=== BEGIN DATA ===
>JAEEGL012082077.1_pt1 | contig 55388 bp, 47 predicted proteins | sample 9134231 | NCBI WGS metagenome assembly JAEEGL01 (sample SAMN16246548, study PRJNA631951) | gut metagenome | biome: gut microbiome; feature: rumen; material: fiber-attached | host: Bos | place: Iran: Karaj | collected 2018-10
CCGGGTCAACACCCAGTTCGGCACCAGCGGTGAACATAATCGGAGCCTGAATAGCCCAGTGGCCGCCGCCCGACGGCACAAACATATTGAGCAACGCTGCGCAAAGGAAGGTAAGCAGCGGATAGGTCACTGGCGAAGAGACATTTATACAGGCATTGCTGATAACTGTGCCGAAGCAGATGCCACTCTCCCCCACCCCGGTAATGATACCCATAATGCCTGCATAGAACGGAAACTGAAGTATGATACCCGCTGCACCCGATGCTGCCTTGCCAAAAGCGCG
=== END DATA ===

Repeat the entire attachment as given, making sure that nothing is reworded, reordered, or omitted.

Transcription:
>JAEEGL012082077.1_pt1 | contig 55388 bp, 47 predicted proteins | sample 9134231 | NCBI WGS metagenome assembly JAEEGL01 (sample SAMN16246548, study PRJNA631951) | gut metagenome | biome: gut microbiome; feature: rumen; material: fiber-attached | host: Bos | place: Iran: Karaj | collected 2018-10
CCGGGTCAACACCCAGTTCGGCACCAGCGGTGAACATAATCGGAGCCTGAATAGCCCAGTGGCCGCCGCCCGACGGCACAAACATATTGAGCAACGCTGCGCAAAGGAAGGTAAGCAGCGGATAGGTCACTGGCGAAGAGACATTTATACAGGCATTGCTGATAACTGTGCCGAAGCAGATGCCACTCTCCCCCACCCCGGTAATGATACCCATAATGCCTGCATAGAACGGAAACTGAAGTATGATACCCGCTGCACCCGATGCTGCCTTGCCAAAAGCGCG